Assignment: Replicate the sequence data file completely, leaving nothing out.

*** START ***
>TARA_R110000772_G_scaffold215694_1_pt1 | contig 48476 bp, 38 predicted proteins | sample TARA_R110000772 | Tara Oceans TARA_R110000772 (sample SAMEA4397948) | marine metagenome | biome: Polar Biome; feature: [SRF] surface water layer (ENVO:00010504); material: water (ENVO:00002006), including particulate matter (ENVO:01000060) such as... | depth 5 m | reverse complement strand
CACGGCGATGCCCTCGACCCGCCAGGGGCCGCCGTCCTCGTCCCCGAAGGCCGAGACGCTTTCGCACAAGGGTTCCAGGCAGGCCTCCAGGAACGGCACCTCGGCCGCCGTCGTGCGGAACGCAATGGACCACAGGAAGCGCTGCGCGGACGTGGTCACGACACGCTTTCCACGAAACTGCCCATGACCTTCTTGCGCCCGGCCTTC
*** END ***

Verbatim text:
>TARA_R110000772_G_scaffold215694_1_pt1 | contig 48476 bp, 38 predicted proteins | sample TARA_R110000772 | Tara Oceans TARA_R110000772 (sample SAMEA4397948) | marine metagenome | biome: Polar Biome; feature: [SRF] surface water layer (ENVO:00010504); material: water (ENVO:00002006), including particulate matter (ENVO:01000060) such as... | depth 5 m | reverse complement strand
CACGGCGATGCCCTCGACCCGCCAGGGGCCGCCGTCCTCGTCCCCGAAGGCCGAGACGCTTTCGCACAAGGGTTCCAGGCAGGCCTCCAGGAACGGCACCTCGGCCGCCGTCGTGCGGAACGCAATGGACCACAGGAAGCGCTGCGCGGACGTGGTCACGACACGCTTTCCACGAAACTGCCCATGACCTTCTTGCGCCCGGCCTTC